Lunar and Planetary Institute






Education and Public Outreach

LPI Earth and Space Science Newsletter
November 2006

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Calendar | Workshops and Courses I Events/Opportunities | Resources | Mission News and Science

 

Calendar

November 19      Leonid Meteor Shower

December 14     Geminid Meteor Shower peak

December 21    Winter Solstice (first day of winter)


Workshops and Courses

Educator Workshops by Lunar and Planetary Institute and NASA Astromaterials Research and Exploration Science Team
Offered at the Harris County Department of Education

Please contact Liliana Maldonado at 713-696-1306 for registration information.  Go to Harris County Department of Education for more workshop details or to register on-line.

December 1 , 2006    Earth and Moon Comparisons: Properties, Phases, Eclipses, & Seasons
Learn about formation and history of the Moon, and compare and contrast the features and environments of the Moon and Earth. We will also explore lunar phases, solar and lunar eclipses, and the reason for seasons. Participants will receive extensive presentation materials on CD, reference materials, and hands-on activities for the classroom. Fee $75, Audience: Grade 5–8 Teachers

January 12, 2007    Mars!
Exploring Mars is exciting and in the news. Currently multiple science missions are exploring the Red Planet. This one-day workshop uses up-to-date mission information and images to teach Earth and space science. Through a balance of content and activities, we will investigate the formation of the Red Planet and how it has changed through time, how volcanism, tectonic, impacts, and erosion have affected Mars, and the evidence of water — past and present. Participants will receive presentation materials, activity packets, posters, and fact sheets. Fee $75, Audience: Upper Elementary and Middle School Science Teachers

Summer 2007 Workshops at McDonald Observatory
McDonald Observatory offers a unique setting for teacher workshops: the Observatory and Visitors Center in the Davis Mountains of West Texas. Not only will you do inquiry-based activities aligned with science and mathematics TEKS and TAKS, you will practice your new astronomy skills under the Observatory’s dark skies, weather permitting, and partner with trained and nationally recognized astronomy educators. Teachers must provide their own transportation to the Observatory. The deadline for applications for federally funded programs is February 1, 2007. Applications received after this date will be considered on a space-available basis. For more information and to apply for one of the workshops, go to http://mcdonaldobservatory.org/teachers/profdev/.

On-Line Earth Science Course for Teachers
The University of Nebraska-Lincoln is offering a 3-credit graduate-level class for the 2007 spring semester called "Laboratory Earth: Concepts and Applications." This eight-week online course is intended to provide K-8 teachers with a broader knowledge of Earth science as well as build community among educators. The course will focus on learning about Earth systems, the interaction of energy and matter in the Earth system, the relationship between Earth, the Sun, and the Moon, and Earth's climate. The course will also include practical classroom applications for all of these skills. Full tuition scholarships are available to the first 20 students who register for the class. Half tuition scholarships will be awarded to the next 10 students who register. Students may register now through Jan. 7. For more information contact Dr. Dave Gosselin at dgosselin2@unl.edu or 402-472-8919, or go to http://nesen.unl.edu/.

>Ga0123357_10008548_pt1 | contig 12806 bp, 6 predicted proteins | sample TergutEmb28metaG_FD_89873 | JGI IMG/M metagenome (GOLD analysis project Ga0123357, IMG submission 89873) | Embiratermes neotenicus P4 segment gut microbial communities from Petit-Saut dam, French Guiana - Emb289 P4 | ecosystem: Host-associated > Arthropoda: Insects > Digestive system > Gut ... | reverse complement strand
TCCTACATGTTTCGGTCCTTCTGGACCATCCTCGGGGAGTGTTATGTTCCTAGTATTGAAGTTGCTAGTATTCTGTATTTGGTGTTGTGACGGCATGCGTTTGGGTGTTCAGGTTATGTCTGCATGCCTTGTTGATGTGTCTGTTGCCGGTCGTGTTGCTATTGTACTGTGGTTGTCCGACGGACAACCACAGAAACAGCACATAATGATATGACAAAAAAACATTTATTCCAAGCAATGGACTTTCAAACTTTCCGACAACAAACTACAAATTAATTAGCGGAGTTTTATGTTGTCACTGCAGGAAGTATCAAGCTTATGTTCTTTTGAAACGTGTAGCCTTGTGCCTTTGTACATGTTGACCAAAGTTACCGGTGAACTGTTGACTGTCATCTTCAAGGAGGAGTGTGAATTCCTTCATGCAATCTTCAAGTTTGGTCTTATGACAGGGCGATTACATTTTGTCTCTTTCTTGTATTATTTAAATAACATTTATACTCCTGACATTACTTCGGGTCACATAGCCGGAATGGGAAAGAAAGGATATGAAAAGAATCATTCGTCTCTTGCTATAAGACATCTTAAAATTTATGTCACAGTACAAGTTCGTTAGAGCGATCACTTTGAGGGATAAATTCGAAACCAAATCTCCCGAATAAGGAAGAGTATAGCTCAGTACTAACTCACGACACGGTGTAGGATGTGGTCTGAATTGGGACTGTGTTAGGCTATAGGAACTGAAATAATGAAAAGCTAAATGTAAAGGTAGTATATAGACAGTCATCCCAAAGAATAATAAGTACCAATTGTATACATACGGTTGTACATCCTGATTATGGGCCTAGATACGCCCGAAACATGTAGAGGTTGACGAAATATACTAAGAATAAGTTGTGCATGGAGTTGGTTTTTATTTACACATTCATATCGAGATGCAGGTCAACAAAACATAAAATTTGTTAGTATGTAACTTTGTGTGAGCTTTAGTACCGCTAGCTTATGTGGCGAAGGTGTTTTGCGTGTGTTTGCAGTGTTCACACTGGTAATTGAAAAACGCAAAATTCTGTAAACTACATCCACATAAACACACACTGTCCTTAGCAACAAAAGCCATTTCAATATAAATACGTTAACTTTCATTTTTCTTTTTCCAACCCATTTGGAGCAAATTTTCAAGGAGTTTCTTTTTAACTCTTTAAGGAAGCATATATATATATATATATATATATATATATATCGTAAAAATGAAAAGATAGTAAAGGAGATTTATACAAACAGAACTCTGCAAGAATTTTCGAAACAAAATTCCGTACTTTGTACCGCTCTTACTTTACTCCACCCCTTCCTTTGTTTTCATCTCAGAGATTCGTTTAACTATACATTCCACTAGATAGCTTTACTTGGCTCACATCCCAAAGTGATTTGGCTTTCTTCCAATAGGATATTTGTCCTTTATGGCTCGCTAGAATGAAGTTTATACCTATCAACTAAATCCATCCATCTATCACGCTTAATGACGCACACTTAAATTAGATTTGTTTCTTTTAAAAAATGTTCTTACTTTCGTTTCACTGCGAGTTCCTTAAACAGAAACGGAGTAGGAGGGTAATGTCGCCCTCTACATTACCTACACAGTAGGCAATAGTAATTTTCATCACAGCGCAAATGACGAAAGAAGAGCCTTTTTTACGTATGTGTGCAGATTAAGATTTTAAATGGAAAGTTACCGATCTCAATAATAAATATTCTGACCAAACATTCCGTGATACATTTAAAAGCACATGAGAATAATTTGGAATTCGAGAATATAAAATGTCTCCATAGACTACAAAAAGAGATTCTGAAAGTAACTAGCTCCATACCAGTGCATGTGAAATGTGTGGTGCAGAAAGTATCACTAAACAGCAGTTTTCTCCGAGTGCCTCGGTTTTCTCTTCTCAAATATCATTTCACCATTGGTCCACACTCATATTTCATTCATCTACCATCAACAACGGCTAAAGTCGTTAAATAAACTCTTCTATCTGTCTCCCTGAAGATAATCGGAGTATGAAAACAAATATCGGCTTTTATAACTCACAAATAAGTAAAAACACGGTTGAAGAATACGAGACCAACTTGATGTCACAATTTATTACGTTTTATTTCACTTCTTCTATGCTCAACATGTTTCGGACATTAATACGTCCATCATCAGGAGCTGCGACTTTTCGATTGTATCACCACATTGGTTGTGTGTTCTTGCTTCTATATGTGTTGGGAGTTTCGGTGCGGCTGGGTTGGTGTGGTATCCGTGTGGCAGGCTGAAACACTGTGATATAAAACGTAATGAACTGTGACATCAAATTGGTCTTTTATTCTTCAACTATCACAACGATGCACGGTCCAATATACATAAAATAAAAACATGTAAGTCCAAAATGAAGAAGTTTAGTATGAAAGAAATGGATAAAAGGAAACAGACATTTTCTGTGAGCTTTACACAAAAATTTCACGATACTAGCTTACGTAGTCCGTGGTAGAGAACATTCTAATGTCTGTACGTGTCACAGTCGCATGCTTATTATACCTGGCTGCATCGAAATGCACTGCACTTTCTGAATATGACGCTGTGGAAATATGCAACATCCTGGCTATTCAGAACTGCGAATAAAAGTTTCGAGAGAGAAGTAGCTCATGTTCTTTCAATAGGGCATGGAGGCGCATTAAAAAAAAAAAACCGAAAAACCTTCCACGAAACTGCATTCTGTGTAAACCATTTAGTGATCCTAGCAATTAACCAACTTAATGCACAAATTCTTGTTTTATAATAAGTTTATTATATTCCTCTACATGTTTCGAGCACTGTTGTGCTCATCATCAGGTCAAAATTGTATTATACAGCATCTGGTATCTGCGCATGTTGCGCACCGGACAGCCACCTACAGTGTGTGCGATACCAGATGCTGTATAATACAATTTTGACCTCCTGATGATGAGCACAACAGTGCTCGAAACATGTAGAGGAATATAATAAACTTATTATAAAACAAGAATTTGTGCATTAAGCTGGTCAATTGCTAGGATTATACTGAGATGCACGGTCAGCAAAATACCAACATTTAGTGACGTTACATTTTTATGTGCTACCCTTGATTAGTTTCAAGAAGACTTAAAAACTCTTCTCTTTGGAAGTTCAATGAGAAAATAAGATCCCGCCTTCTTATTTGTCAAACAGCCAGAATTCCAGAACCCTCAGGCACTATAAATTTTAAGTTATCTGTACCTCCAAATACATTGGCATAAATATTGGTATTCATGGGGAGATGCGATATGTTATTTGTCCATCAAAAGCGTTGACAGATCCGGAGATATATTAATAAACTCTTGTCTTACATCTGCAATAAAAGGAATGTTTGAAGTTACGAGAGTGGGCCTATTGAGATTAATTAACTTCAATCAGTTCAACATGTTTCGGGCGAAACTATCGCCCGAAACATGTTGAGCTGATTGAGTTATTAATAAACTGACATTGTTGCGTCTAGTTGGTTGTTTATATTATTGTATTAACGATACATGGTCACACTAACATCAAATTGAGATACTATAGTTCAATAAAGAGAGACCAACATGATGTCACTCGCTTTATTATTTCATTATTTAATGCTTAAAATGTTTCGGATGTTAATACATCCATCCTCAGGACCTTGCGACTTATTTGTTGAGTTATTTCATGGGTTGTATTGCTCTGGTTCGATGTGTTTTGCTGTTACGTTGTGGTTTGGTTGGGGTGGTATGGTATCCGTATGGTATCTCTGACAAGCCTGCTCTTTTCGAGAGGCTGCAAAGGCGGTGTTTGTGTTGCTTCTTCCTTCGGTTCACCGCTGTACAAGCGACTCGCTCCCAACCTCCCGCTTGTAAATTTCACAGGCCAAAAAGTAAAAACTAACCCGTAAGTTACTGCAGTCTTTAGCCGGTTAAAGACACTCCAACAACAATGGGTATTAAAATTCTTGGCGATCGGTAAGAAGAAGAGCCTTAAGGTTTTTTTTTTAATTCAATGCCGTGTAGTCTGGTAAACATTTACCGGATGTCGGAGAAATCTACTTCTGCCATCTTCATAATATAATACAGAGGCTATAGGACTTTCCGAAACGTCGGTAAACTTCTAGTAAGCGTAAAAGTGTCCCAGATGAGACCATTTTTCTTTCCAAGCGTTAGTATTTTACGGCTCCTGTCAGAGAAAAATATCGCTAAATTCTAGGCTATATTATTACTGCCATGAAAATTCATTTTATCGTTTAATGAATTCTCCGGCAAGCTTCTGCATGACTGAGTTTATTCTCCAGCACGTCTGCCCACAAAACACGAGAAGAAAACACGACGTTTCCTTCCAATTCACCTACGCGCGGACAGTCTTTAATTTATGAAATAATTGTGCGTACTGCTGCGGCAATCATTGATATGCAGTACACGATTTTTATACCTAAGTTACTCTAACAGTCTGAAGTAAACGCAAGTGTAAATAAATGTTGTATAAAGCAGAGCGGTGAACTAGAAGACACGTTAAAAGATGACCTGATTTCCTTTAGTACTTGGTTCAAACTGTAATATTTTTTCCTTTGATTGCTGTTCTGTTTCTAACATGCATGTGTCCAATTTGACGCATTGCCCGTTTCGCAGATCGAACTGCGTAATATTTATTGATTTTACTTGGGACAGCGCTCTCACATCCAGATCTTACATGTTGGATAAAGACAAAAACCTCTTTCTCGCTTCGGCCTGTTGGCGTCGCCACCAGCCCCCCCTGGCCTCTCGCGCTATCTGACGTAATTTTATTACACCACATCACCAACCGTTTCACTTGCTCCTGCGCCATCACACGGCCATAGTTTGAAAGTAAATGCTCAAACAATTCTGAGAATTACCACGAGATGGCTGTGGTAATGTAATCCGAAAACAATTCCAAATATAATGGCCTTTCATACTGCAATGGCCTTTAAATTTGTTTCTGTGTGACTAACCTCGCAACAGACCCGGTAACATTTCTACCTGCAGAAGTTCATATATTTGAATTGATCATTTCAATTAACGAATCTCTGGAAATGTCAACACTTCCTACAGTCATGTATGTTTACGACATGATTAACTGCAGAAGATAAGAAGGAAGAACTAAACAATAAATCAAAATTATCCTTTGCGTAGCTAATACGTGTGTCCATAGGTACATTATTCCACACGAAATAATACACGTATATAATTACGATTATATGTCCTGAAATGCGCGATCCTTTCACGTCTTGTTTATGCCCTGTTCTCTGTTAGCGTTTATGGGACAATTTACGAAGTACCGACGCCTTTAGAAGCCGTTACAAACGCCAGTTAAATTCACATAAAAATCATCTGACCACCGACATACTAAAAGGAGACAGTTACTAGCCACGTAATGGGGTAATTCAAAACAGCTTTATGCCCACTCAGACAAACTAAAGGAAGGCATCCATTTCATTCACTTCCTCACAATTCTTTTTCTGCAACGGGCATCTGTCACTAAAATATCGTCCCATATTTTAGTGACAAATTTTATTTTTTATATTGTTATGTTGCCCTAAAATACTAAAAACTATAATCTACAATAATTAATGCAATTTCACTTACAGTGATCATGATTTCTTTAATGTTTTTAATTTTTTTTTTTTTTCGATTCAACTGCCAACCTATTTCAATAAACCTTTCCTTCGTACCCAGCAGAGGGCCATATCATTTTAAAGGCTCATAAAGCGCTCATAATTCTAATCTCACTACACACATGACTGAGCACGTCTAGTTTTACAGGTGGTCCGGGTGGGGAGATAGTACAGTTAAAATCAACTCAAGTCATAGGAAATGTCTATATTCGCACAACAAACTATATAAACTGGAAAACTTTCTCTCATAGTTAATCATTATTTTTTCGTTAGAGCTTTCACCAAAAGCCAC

NTEN Course Explores Relativity
Learn how to answer questions about black holes by participating in Montana State University's General Relativity course. This, along with courses in biology, chemistry, science education, water quality, microbiology, physics, and astronomy will be offered this winter/spring semester through the National Teachers Enhancement Network (NTEN). Courses can be taken as part of a graduate degree or as stand-alone classes for professional development. NTEN offers participants an opportunity to interact and network with science teachers and active research scientists nationwide while earning graduate credit from Montana State University. Registration is open from the NTEN website at http://btc.montana.edu/courses/aspx/ntenindex.aspx, or call 800-282-6062 for more information. NSTA members receive a 10% discount on most courses.

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Events/Opportunities

UA’s Science Teacher Colloquium Series
This is a forum for K-12 science teachers to learn about cutting edge research at The University of Arizona (UA). One hour of professional development credit is offered for attending each seminar. Upcoming seminars include Dec.5 — "The Sun: Understanding Our Nearest Star and Its Environment," Dec. 20 — "Europa's Tenuous Atmosphere," Jan 23 — "Mission to the Surface of Saturn’s moon Titan," Feb 27 — "Hothouse: Global Climate Change and the Human Condition," Mar 27 — "New Views of Saturn," and Apr 24 — "Mars: Up Close and Personal." For additional information visit http://samec.lpl.arizona.edu/k12educators or email samec@lpl.arizona.edu.

Evolution Speaker Series at The Arizona Science Center
Join the Arizona Science Center and The University of Arizona College of Science for a series of presentations about the processes that create the current state of our universe, our world, and ourselves. For more information, please go to http://www.azscience.org/family_events.php. Upcoming lectures include Nov. 29, "Earth Evolution: The Formation of Our Planet" and Dec. 13, "Cosmic Evolution: From Big Bang to Biology." For reservations, please email edserve@azscience.org or call 602-716-2000 and choose option 8, then option 3.

National Youth Science Camp 2006-2007
Do you know an outstanding high school senior who demonstrates academic achievement in science and shows potential for thoughtful scientific leadership? Nominations are now being taken for high school seniors to receive a full scholarship to attend the National Youth Science Camp (NYSC). Two high school seniors from each state will be chosen to attend an all expense paid three-week camp which includes lively lectures and hands-on research projects presented by scientists from across the nation. The Science Camp is held at Bartow in the eastern mountains of West Virginia. Airfare, lodging, meals, and expeditions are all paid by the National Science Foundation. For more information visit the National Youth Science Camp website at http://www.nysc.org. Texas students and faculty, please contact Chris Castillo Comer, Director of Science and state director of NYSC at the Texas Education Agency at chris.comer@tea.state.tx.us

IGES Announces 2007 Thacher Scholars Award